Cardinal View: Wisconsin Idea in peril without dialogue
University must give faculty platforms to interact with state communities in order to realize the Wisconsin Idea
The Wisconsin Idea is a core piece of the UW-Madison experience. It is as familiar to students as Jump Around, Babcock ice cream and trudging up Bascom Hill. It is impossible to spend four years at UW-Madison and not hear about it in a class, political debate or a TV ad.
For those of you who don’t know, the Wisconsin Idea posits that the influence of the university should touch every corner of the state. It is something that is a point of pride for the university and makes it stand out among its peers.
But not everyone loves the Wisconsin Idea. Not every community wants to be touched by the university’s reach. And not every Wisconsinite understands — or wants to understand — the work that its faculty do.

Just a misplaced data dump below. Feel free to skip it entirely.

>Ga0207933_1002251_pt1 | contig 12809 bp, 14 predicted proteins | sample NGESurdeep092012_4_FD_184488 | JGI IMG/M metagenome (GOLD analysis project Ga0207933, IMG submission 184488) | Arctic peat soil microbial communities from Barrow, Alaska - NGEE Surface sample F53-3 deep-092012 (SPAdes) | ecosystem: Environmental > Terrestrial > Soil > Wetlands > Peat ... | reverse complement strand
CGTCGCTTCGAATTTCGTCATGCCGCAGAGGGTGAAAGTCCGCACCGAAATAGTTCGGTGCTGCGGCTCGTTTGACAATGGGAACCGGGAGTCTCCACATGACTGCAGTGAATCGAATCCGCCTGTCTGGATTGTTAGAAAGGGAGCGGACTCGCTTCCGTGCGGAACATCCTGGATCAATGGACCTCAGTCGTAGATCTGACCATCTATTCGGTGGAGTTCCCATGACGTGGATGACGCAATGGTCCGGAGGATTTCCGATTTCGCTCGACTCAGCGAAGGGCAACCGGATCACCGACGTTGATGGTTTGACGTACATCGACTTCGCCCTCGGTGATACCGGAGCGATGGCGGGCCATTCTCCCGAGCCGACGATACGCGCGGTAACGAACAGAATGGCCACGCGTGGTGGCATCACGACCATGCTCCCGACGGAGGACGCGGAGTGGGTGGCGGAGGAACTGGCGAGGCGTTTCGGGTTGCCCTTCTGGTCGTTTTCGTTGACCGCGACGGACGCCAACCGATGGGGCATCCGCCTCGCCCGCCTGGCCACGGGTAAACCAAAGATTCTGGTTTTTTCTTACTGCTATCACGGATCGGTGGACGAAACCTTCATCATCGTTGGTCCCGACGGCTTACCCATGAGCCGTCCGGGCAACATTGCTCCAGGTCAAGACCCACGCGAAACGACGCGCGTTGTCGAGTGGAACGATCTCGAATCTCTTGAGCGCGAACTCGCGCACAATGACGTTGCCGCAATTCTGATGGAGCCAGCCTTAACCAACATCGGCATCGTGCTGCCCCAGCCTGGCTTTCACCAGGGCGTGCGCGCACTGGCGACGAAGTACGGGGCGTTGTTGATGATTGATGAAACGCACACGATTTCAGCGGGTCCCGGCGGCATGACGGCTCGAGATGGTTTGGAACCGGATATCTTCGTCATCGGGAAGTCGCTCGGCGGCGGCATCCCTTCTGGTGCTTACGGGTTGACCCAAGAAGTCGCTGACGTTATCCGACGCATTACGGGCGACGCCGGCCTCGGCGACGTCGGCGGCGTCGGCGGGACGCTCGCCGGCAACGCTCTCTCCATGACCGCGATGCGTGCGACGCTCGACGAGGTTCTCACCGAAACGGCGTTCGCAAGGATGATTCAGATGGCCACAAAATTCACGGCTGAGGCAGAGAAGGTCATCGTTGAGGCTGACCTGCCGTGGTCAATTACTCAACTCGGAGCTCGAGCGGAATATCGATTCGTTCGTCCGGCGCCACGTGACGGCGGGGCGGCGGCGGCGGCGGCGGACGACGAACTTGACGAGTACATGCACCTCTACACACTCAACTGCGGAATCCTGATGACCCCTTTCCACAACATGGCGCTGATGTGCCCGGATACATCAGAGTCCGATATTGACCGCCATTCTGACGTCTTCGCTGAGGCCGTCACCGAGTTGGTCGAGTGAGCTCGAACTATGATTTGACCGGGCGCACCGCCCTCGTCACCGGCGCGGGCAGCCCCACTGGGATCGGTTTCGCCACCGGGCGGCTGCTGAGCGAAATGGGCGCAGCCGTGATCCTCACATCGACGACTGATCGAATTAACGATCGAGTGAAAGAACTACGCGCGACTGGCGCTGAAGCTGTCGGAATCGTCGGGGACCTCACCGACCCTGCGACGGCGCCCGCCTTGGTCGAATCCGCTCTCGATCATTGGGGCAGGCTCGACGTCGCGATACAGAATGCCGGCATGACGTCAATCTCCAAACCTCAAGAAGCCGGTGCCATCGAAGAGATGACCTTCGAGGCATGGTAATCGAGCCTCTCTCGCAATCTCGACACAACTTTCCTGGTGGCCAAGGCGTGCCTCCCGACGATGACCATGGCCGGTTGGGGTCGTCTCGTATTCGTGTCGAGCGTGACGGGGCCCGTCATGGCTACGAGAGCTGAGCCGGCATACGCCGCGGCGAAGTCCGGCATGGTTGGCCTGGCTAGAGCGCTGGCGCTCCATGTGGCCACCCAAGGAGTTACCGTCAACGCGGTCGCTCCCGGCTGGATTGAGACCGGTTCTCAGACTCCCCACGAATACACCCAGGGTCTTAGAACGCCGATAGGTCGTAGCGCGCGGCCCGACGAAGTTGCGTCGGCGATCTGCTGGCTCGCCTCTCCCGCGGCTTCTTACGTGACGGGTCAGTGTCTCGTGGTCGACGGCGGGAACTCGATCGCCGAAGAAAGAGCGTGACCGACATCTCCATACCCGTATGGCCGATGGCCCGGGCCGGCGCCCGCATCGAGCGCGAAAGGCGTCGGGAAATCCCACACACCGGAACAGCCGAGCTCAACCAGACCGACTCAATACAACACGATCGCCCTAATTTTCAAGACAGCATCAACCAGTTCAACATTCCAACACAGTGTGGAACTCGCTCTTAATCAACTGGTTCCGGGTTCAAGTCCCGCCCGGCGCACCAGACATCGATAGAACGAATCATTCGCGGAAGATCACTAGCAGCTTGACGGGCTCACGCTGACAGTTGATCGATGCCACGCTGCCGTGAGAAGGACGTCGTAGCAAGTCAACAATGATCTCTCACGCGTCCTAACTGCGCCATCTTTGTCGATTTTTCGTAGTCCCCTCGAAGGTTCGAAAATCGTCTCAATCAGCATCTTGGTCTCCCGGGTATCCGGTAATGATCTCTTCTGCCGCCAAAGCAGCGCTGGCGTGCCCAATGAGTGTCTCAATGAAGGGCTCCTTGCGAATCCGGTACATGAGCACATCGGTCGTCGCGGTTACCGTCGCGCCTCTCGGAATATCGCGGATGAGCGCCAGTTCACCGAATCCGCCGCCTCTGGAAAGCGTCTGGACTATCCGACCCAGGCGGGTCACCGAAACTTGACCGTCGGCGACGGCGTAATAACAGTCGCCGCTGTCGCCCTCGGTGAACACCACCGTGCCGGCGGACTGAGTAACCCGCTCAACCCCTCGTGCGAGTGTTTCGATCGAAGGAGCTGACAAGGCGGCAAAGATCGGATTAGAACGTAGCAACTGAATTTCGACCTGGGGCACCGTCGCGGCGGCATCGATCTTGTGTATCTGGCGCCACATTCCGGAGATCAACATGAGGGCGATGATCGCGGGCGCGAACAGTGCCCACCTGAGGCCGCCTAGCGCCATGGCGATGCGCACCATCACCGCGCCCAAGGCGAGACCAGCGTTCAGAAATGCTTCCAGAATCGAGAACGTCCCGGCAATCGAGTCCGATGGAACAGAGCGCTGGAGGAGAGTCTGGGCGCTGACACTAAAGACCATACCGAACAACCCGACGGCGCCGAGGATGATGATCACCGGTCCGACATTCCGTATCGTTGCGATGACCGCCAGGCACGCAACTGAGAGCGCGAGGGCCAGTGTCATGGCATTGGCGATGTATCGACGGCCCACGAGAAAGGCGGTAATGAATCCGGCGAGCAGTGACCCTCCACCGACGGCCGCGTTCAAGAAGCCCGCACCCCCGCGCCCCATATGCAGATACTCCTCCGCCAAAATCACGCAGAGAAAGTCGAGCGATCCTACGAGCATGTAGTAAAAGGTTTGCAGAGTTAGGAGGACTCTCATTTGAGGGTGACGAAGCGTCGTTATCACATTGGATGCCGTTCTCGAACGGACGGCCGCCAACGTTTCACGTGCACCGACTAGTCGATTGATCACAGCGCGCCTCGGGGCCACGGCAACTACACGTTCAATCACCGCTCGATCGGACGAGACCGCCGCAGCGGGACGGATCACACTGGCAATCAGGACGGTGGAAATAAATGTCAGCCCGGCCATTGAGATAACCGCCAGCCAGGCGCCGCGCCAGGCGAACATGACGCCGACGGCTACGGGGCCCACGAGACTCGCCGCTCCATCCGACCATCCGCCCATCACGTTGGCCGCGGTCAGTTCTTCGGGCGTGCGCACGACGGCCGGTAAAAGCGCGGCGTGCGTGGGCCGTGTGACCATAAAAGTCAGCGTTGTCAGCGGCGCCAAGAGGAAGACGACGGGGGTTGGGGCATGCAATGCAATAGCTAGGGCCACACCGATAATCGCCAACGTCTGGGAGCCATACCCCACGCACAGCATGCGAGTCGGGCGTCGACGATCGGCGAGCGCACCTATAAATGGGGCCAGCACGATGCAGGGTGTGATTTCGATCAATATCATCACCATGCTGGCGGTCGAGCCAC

Professors, both at UW-Madison and across the UW System, do important work that affects the state’s citizens on a daily basis, whether citizens know it or not. They will often work more than 40 hours a week to do so, mentoring students and applying for grants on top of normal teaching and research responsibilities.
But from Act 10, signed into law by Gov. Scott Walker in 2011, to a record $250 million budget cut in 2015, to recent changes in tenure protections, faculty members argue that their work is not appreciated by legislators.
This assault on university staff recently continued with a provision in the latest state budget that would require faculty self-report how many hours they teach. The proposal largely flew under the radar, but Walker has implied in the past that faculty could help ease budget constraints by teaching more classes.
Accountability and transparency are good things. But it is not as if faculty are not already being held accountable for what they do with their time — professors say that they must already report their hours. And especially at an institution like UW-Madison, where research, clinical work and mentoring are all vital, non-teaching roles, zeroing in on teaching seems to miss many key ways that faculty contribute to the university.